The cis-2-butene-WHSV was 0.19 h-1, calculated on zeolite. The overall rate of flow of liquid in the system was maintained at about 1320 g/h. The molar ratio of isobutane to cis-2-butene was about 250:1. The pressure in the reactor amounted to 21 bar. The reaction temperature was 90° C.

The following catalysts were tested in this system

______________________________________         hydrogenationparticle size function   % zeolite % matrix______________________________________Catalyst A  0.4-0.6 mm     0.5 wt. % Pt                          100% Y- --                          zeoliteCatalyst C  1.5     mm     0.5 wt. % Pt                          80% Y-  20% alumina                          zeoliteCatalyst D  1.5     mm     0.5 wt. % Pt                          65% Y-  35% alumina                          zeoliteCatalyst F  3       mm     0.5 wt. % Pt                          80% Y-  20% alumina                          zeolite______________________________________

The active cycle of Catalyst A was determined by performing the process under the aforesaid conditions until at least 20% of the butene supplied was found in the product, i.e., at an olefin breakthrough of 20% or higher. Next, interpolation was used to determine the active cycle of the catalyst. Under the conditions stipulated above, the active cycle of Catalyst A turned out to be 7 hours. The active cycles of Catalysts C, D, and F, were determined in the same manner. It appeared that the life cycles of these catalysts are substantially the same as the life cycle of Catalyst A.

After the length of the life cycle had been determined, the catalyst was regenerated with hydrogen at a temperature of 250° C. at a pressure of 21 bar for a period of 1 hour, returning the activity of the catalyst to its original level. The system was then started up again under the same conditions, except that each time after 1 hour of reaction, i.e., at 14% of the active cycle, the catalyst was regenerated by being washed with isobutane for 10 minutes, followed by 100 minutes of regeneration through being contacted with a solution of 1 mole % of H2 in isobutane, and then being washed with isobutane for another 10 minutes (total washing and regeneration time 2 hours). The process conditions during the washing steps and the regeneration step were the same as the process conditions during the reaction step.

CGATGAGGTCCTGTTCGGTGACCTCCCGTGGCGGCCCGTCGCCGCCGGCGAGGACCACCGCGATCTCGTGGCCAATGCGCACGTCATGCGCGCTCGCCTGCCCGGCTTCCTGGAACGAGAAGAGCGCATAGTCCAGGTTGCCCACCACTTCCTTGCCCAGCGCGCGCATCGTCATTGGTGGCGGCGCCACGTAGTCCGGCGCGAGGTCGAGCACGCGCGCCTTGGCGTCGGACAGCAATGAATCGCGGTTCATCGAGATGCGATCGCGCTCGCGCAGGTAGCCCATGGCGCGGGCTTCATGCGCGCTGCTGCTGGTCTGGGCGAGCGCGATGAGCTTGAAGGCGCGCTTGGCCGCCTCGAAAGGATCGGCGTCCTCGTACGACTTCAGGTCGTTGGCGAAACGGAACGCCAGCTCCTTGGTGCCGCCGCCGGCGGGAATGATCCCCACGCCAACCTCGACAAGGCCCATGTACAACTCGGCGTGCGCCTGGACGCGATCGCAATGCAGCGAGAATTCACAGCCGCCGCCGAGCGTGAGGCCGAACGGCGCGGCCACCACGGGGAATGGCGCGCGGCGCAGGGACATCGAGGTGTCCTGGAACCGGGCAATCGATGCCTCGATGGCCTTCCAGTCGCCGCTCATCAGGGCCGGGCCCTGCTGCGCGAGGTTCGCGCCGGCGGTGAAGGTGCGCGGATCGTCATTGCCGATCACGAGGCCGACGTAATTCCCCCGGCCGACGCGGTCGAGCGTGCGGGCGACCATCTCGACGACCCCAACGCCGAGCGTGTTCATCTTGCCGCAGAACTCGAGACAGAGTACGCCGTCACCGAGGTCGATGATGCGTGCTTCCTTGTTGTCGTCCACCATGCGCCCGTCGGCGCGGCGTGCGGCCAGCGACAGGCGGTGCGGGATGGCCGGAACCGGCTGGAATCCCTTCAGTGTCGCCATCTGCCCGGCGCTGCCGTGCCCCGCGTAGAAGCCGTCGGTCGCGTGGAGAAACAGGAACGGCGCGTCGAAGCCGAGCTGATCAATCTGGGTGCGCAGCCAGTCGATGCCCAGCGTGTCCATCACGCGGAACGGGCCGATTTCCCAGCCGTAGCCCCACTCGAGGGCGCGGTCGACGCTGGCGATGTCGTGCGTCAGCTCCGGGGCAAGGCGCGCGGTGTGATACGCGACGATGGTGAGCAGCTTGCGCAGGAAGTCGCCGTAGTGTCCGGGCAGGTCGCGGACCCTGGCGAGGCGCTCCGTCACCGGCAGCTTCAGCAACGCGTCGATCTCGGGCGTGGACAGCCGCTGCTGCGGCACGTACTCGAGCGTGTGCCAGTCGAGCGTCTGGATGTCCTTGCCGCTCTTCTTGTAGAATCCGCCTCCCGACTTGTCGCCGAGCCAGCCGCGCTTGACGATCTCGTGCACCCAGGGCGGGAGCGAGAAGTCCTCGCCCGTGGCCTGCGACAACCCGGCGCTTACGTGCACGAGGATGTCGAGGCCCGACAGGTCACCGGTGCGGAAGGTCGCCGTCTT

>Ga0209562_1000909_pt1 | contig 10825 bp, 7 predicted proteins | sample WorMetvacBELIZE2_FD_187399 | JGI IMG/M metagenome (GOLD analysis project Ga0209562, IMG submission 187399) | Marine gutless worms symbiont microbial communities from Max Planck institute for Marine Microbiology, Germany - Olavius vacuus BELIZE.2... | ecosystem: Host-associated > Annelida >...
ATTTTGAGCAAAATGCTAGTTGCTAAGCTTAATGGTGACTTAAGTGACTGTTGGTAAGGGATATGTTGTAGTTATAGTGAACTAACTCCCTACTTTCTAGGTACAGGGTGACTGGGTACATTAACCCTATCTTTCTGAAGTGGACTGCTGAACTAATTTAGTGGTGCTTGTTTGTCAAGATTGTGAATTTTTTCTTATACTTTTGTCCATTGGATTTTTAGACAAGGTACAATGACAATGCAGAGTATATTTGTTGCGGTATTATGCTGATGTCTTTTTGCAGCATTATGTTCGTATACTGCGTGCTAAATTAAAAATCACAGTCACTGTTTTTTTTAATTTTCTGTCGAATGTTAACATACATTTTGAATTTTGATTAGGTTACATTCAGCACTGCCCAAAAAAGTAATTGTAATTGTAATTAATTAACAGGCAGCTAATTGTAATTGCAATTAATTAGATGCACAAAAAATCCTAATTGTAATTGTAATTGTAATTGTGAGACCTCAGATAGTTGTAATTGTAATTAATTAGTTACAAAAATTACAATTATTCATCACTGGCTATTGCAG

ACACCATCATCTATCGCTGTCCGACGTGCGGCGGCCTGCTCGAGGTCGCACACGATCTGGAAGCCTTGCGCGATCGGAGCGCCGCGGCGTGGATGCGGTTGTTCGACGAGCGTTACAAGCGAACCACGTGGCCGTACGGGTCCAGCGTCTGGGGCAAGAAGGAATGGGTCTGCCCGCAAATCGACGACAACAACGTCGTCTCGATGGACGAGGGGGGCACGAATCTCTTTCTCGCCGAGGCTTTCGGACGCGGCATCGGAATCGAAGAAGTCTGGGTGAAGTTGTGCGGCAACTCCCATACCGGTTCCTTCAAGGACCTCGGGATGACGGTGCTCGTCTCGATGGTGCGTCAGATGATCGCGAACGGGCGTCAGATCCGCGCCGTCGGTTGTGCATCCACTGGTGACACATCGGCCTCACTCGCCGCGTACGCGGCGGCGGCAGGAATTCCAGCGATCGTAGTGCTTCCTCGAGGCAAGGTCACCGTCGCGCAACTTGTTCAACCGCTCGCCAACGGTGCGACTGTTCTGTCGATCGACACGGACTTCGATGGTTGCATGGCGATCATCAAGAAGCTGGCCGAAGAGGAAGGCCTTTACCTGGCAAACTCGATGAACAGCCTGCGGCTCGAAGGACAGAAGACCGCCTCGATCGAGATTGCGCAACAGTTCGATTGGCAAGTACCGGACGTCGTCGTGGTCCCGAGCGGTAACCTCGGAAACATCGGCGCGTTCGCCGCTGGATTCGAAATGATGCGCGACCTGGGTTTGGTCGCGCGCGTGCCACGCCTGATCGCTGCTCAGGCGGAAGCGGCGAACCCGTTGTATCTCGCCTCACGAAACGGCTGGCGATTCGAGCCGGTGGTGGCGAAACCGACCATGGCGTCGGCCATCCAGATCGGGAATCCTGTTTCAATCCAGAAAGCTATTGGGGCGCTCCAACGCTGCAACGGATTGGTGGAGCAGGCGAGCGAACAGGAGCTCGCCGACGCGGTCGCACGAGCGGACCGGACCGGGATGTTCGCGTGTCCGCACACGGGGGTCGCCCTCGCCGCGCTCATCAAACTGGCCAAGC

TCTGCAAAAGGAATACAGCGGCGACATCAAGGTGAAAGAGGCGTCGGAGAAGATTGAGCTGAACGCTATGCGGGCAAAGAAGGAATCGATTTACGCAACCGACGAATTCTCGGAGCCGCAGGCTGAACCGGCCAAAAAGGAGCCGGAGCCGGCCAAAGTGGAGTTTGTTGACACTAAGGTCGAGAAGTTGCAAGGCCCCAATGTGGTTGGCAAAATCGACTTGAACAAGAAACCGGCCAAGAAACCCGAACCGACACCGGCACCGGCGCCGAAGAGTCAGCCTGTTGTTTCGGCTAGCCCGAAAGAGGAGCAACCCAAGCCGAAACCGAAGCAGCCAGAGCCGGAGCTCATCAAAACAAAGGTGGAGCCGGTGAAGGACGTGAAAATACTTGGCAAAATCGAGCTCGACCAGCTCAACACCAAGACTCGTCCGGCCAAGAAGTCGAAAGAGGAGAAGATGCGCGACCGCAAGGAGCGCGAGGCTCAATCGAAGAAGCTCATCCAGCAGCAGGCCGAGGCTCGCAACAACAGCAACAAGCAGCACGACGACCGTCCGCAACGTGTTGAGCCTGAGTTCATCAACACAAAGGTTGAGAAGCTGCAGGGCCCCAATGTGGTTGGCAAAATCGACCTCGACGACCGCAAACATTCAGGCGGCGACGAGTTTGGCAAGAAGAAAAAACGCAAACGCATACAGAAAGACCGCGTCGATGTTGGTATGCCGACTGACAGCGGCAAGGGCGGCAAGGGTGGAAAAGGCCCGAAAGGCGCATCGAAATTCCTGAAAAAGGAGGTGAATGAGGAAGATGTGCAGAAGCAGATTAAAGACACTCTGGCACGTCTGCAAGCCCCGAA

The following table gives the properties of the average products obtained during the runs using the various catalysts.

______________________________________Catalyst A    Catalyst C Catalyst D                              Catalyst F______________________________________particle  0.4-0.6 mm     1.5   mm   1.5  mm   3    mmdiametercarrier  0%         20%        35%     20%matrixcontentCatage 19.5       20.2       19.4    19.9C5+    227     wt. %  222   wt. %                            222  wt. %                                      222  wt. %alkylateyieldRON    91.9       93.9       93.8    94.1TMP/   3.2        4.4        4.3     4.5DMHwt. % C9+  12         8.9        11.0    7.8alkylatewt. % C8  58.2       67.5       65.4    69.0wt. %  29.8       23.6       23.6    23.1C5-C7Reid   0.36    bar    0.30  bar  0.30 bar  0.29 barvapourpressuredensity  0.696   g/ml   0.7006                       g/ml 0.701                                 g/ml 0.700                                           g/ml______________________________________

In the table, and in the rest of the specification, the weight percentages of C9+ alkylate, C8, and C5-C7 are calculated on the C5+ alkylate produced. The catage is calculated as a the number of grams of C5+ alkylate produced per gram of zeolite during the run. The values for the Reid vapour pressure and the density are determined from GC-analysis data.

From the above table it can be seen that the use of a matrix-containing catalyst with a particle diameter of 1.5 mm results in a product with a higher RON than a matrix-free catalyst with a particle diameter of 0.4-0.6 mm. Further, the wt. % C9 + alkylate has decreased, which is an indication that the catalyst is more stable. When the particle diameter is further increased to a value of 3 mm, the RON increases even further, while the wt. % C9+alkylate decreases further. When in the 1.5 mm extrudate the matrix content of the carrier is increased from 20 wt. % to 35 wt. %, the quality of the product remains substantially the same.

EXAMPLE 6

This example shows that the stability of the catalyst is improved when the particle size of the catalyst particles increases.

Two catalysts, one with a particle size of 1.5 mm and one with a particle size of 3 mm were tested under the conditions of Example 1. The catalyst with a diameter of 1.5 mm contained 35 wt. % of alumina, while the catalyst with a diameter of 3 mm contained 20 wt. % of alumina. Based on Examples 4 and 5, the presence of additional matrix material to the catalyst particle is not expected to significantly influence the catalytic properties. It is noted that the amount of zeolite in the reactor was the same for both types of catalyst. Therefore, these two experiments are considered comparable.